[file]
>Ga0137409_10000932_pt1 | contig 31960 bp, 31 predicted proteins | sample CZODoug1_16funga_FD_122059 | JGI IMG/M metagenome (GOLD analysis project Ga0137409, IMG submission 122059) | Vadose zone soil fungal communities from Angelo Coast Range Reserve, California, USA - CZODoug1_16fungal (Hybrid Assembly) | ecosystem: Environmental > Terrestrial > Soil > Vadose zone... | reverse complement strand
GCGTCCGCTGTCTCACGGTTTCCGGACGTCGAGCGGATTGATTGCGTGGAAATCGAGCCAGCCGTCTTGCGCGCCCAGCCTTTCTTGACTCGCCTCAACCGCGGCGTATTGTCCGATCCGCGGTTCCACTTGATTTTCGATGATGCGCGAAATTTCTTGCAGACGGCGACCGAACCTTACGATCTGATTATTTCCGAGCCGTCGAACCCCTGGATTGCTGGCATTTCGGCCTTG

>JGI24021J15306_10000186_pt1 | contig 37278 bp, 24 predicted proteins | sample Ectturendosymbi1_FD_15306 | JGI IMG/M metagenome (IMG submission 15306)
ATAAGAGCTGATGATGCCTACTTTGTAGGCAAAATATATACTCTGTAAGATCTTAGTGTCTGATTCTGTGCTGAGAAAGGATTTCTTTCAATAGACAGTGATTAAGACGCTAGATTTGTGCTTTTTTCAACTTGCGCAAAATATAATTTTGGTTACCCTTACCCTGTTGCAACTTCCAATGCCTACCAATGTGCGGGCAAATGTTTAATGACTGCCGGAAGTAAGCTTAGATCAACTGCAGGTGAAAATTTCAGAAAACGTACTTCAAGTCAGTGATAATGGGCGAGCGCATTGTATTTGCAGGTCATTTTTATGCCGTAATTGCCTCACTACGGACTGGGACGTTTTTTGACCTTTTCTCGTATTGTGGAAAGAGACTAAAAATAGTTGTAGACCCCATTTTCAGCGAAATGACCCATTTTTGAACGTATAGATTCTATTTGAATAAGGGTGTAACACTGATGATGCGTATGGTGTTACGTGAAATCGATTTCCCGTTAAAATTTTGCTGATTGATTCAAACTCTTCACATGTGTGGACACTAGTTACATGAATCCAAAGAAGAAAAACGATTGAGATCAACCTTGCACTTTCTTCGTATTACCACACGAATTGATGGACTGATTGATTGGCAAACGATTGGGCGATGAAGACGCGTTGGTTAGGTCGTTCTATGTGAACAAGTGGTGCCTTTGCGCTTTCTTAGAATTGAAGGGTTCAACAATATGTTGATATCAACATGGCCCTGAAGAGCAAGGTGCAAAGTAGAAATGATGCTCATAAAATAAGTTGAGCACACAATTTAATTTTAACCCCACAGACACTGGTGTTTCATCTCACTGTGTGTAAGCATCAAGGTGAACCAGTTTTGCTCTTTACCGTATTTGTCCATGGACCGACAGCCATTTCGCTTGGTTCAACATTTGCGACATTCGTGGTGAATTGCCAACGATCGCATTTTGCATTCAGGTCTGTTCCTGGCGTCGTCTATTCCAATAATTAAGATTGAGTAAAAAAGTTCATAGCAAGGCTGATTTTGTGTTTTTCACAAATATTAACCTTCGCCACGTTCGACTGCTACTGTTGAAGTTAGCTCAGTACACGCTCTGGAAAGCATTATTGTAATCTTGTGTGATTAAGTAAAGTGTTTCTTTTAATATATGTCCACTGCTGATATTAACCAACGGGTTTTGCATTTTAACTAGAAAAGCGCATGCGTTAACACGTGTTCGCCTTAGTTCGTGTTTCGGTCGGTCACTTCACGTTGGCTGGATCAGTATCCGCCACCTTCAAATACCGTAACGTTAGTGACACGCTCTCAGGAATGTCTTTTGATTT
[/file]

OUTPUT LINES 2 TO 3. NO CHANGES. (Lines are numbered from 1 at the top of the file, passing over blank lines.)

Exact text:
GCGTCCGCTGTCTCACGGTTTCCGGACGTCGAGCGGATTGATTGCGTGGAAATCGAGCCAGCCGTCTTGCGCGCCCAGCCTTTCTTGACTCGCCTCAACCGCGGCGTATTGTCCGATCCGCGGTTCCACTTGATTTTCGATGATGCGCGAAATTTCTTGCAGACGGCGACCGAACCTTACGATCTGATTATTTCCGAGCCGTCGAACCCCTGGATTGCTGGCATTTCGGCCTTG

>JGI24021J15306_10000186_pt1 | contig 37278 bp, 24 predicted proteins | sample Ectturendosymbi1_FD_15306 | JGI IMG/M metagenome (IMG submission 15306)